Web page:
Route 4, Huntington, Indiana 46750
As has been pointed out before, the first old tractors were big cumbersome ones, patterned after steam engines, and they often weighed ten or twelve tons each. They were hard to handle, steer, start and maintain. Some were made on order by companies like the Minneapolis Steel and Machine Co. They seemed to go on the principle that the bigger they were, the more they could do, and that they could make more money on the sale of one big one than two small ones and there would be less servicing. But it did not always turn out that way. Then to, there was more of a demand for big Ones. These early big tractors had the power for the large separators and plows once you got them started, which was their biggest weakness. The ignition was their weakest point and more than one ran all night once it was started.
Castings were made of poor material, and often crystalized and broke, and since welding was unheard of in those days, it often required weeks of waiting for new parts to come from the factory. After they were being used for field work, more complications arose as factories did not stock enough parts to go around. Often the repairs on a tractor after a year's work would run as high as a thousand dollars.
This was a period when promotors took over. Many tractors were custom built and the reliability of the tractor was in many cases quite variable and ranged from good to no good.
The growth of the farm implement business was in direct correlation with the agricultural growth of our country. After 1800 Kansas, Nebraska, and the Dakotas being settled and new land being brought under cultivation. It has been said that in 1880 there were 2000 concerns making agricultural implements in one form or other, practically all horsedrawn. By 1890 only 900 were left and by 1900 around 500 were left. This was brought about by bankruptcy and mergers. From 1900 to 1910 saw the beginning of some giant corporations such as United States Steel Corporation, National Biscuit Company, International Harvester Company, along with a number of others.
From 1910 on came the turn towards tractor, then called Gasoline Traction Engines, that name later to be called Tractors by Hart Parr. During the period from 1920 through 1950 we have seen nearly all farm operations mechanized to the point where one man can feed about forty nine people. The last crops to be mechanized has been sugar beets and potatoes.
While there was advertising of farm implements as far back as the 1800's it was not until 1900 did we see advertising of farm tractors. A May 1899 American Thresherman carried a Hart Parr ad stating that their gasoline engines were being made at 22 Murray Street Madison, Wis. In 1901 the Waterous Co. began advertising. In 1903 regular tractor ads appeared by Hart Parr, Waterous, Flour City, York and others. The enclosed picture of an early Flour City is taken from an ad in the 1901 American Thresher-man's Magazine. Thus a new industry was born. Many interesting pictures, descriptions and interviews can be found by browsing through the early issues of American Threshing, Threshers Review, Canadian Thresherman and others that were to follow. Now I will maintain that when the last three magazines, along with some lesser ones, went out of circulation that we lost something that is gone forever; mainly because the principals on the stage have all passed on. We all enjoyed each issue and could hardly wait until the next issue came. Yet few of us ever realized or even thought that there would ever be a change, and we, with few exceptions ever kept our copies of those magazines. Today when one comes up at an auction or flea market it brings a fantastic price, and lucky is the man who has a library of them today. I am reminded of a southern woman I met once in a very fine museum in southern Texas a few years ago. She said 'It just makes me sick to think of all the things we just pitched out'.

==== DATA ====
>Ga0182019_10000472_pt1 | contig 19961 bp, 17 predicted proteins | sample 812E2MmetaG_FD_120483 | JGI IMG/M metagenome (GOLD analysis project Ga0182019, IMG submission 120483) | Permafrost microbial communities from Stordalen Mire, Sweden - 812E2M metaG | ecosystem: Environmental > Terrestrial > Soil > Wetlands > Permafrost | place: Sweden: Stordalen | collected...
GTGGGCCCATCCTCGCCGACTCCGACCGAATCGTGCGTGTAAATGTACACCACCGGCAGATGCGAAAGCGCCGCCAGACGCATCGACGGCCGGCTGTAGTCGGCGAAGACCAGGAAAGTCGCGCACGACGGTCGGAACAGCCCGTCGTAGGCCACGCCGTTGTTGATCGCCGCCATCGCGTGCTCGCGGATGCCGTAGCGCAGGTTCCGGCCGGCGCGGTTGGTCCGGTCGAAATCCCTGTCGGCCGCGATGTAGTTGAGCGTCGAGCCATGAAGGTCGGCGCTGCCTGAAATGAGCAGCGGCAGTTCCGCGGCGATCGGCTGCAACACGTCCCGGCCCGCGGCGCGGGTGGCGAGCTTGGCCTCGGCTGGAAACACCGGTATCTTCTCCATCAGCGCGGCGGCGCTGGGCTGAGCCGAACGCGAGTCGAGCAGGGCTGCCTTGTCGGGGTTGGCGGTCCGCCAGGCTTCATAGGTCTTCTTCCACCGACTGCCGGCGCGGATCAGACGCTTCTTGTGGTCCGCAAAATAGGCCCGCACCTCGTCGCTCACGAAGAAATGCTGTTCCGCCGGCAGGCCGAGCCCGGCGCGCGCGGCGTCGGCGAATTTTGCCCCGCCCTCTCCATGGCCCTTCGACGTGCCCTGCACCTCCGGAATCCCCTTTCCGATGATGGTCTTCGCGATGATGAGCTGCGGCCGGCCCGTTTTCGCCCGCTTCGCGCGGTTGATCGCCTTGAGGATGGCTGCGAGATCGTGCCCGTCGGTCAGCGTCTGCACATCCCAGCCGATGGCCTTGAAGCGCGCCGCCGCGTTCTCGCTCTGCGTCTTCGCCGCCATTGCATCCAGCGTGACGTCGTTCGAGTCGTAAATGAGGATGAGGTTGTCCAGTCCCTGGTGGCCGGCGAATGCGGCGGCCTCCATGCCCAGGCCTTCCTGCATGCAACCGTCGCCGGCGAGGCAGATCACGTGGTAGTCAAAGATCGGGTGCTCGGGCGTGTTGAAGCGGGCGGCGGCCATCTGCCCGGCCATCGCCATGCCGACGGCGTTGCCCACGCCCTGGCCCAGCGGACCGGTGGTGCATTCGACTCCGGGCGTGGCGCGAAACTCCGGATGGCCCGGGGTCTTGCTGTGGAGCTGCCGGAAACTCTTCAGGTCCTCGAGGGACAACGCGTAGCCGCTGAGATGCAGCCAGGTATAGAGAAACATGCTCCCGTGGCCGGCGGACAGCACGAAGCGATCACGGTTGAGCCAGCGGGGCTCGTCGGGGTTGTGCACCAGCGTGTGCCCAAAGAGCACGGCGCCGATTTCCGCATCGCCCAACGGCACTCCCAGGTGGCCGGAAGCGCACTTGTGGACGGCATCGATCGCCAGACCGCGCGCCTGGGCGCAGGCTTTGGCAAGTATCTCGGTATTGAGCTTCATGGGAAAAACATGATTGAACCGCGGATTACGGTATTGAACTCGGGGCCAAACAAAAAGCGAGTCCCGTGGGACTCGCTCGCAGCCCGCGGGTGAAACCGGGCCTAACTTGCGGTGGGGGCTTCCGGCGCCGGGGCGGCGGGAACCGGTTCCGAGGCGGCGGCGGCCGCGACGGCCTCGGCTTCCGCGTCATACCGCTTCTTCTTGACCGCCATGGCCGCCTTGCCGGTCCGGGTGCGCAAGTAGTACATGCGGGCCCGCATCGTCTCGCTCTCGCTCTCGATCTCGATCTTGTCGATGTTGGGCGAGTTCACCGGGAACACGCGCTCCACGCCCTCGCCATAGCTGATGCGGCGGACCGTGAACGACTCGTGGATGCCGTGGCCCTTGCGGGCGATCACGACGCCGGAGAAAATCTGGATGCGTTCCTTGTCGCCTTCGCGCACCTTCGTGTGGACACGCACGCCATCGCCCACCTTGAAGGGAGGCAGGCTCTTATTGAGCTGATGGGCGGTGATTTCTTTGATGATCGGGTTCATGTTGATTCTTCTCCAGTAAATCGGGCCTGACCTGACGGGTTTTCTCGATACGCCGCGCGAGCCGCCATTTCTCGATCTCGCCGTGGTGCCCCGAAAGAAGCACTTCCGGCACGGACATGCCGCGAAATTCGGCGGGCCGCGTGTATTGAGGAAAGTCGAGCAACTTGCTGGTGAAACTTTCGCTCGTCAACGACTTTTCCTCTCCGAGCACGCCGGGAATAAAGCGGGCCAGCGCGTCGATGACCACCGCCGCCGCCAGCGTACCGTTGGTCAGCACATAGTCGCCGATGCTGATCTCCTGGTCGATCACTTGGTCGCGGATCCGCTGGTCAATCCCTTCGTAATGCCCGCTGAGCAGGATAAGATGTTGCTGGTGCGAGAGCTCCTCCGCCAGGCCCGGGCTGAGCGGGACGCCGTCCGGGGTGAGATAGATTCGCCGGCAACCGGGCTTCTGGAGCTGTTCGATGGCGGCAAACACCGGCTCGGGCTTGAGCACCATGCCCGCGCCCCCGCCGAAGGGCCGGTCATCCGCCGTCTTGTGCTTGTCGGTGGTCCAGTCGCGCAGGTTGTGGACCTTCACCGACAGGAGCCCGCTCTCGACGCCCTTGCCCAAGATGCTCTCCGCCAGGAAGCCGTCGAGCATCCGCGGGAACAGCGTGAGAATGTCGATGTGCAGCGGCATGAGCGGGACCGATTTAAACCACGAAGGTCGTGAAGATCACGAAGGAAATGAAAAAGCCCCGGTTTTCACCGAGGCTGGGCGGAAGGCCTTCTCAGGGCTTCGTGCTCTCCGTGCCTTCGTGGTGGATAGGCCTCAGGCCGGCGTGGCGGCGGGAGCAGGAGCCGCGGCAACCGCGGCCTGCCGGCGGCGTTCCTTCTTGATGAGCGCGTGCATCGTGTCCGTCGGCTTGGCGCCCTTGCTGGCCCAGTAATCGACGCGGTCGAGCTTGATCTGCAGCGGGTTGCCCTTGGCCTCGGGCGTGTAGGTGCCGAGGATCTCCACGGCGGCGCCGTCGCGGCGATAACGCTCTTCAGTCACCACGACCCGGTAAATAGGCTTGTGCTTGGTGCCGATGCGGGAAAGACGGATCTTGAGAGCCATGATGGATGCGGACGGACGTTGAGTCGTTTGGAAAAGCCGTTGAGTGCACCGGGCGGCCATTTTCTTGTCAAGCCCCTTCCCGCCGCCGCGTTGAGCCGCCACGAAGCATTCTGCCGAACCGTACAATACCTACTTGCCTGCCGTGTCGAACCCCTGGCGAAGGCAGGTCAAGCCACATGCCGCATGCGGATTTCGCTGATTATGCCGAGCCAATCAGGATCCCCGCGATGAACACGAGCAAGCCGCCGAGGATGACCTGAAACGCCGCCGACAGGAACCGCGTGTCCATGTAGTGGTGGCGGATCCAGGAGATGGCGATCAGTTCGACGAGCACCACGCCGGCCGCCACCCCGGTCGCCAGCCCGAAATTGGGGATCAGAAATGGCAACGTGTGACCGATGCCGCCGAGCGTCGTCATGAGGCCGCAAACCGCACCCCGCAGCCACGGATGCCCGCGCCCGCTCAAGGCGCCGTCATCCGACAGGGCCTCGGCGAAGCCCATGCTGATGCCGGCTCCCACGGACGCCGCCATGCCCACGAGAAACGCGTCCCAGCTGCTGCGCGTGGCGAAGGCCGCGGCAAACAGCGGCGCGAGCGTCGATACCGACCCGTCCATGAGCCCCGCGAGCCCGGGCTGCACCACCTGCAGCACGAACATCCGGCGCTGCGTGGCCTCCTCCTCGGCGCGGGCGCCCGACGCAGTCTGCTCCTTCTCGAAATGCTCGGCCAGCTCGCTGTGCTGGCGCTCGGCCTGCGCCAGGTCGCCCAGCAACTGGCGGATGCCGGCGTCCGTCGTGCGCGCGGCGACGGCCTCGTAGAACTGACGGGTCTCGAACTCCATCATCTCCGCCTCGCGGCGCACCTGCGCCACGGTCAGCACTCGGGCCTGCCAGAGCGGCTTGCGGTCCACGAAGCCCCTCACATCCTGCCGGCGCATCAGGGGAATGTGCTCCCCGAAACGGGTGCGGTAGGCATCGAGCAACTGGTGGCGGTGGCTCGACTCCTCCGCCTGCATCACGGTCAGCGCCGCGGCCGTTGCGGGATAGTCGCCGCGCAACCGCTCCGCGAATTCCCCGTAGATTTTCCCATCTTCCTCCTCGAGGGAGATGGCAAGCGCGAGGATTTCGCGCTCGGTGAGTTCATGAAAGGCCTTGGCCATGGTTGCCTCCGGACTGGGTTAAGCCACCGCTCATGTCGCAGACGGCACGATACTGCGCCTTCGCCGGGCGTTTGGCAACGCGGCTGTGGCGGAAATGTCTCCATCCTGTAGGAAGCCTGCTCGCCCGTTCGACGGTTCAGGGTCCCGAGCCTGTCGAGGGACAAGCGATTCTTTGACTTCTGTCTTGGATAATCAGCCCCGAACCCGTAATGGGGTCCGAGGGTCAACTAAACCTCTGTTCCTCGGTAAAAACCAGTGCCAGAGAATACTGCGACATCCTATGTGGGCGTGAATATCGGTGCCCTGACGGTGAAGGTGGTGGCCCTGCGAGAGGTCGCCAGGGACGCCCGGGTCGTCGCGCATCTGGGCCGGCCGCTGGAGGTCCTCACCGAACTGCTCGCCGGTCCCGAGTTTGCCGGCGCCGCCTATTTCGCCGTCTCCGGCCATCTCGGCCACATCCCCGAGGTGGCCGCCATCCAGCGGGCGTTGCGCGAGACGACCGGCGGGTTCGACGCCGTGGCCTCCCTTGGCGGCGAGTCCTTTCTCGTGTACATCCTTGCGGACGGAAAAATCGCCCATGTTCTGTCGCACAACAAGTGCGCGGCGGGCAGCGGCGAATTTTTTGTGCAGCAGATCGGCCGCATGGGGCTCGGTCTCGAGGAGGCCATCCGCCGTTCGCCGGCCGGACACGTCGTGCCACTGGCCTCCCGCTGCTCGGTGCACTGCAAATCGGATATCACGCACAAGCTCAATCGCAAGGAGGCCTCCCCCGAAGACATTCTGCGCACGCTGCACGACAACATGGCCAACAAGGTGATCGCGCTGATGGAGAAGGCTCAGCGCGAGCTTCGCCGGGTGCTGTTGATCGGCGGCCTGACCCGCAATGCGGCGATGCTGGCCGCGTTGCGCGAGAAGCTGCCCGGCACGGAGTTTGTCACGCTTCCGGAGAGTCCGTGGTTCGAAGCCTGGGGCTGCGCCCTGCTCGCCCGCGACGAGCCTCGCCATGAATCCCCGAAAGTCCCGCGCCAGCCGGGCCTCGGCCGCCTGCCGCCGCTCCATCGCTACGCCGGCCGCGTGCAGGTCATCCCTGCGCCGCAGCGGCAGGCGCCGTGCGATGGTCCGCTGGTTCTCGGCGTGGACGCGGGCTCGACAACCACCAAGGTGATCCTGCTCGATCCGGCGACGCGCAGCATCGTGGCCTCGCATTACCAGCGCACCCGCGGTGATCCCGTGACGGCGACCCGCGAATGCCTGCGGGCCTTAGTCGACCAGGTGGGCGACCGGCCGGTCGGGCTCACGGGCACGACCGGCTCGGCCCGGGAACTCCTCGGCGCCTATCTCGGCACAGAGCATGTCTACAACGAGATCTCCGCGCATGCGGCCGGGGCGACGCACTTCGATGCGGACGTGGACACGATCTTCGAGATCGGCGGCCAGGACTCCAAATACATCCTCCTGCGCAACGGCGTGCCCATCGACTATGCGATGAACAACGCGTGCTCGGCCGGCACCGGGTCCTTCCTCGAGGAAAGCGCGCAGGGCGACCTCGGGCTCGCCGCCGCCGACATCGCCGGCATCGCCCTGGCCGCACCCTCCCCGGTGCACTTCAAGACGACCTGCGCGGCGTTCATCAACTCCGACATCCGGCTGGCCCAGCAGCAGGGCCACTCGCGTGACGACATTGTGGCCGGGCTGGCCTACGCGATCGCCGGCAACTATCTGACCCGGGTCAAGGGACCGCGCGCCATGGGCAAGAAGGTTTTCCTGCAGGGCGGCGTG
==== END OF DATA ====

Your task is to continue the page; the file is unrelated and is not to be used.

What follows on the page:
The transfer from steam to gas came faster in the west and northwest, due to bad water and long hauls for water and coal. Keep in mind there were a lot of engines burning straw for fuel. But by 1915 tractors had pretty well taken over and for good reasons. Much of the early prairie breaking, particularly in the Northwest and Canada was done by custom operators using large outfits. It is interesting to note that in many cases that the first breaking cost more than the land itself. The land itself varied in price per acre from sixteen cents to three dollars and fifty cents. They usually got three dollars and a half per acre for breaking prairie sod. Much of the three Canadian provinces, as well as the Dakotas and Montana was originally bought as raw land by big land companies using eastern or British money. With them came the big 110 H.P. Cases and big Reeves for the initial breaking. By the end of World War I these big outfits had either folded or had found it unprofitable and had broken up the large holdings into smaller farms of only a few thousand acres which were either sold or rented, and smaller outfits became the rule. That is a story in itself which I may take up at a later date as it is most interesting.
Steam held out much longer in the corn belt where the farms were smaller and individually owned and where water and fuel were more plentiful.
Mrs. Clarence Harch of Spokane, Washington and their very nice Model E 30-60 Oil Pull.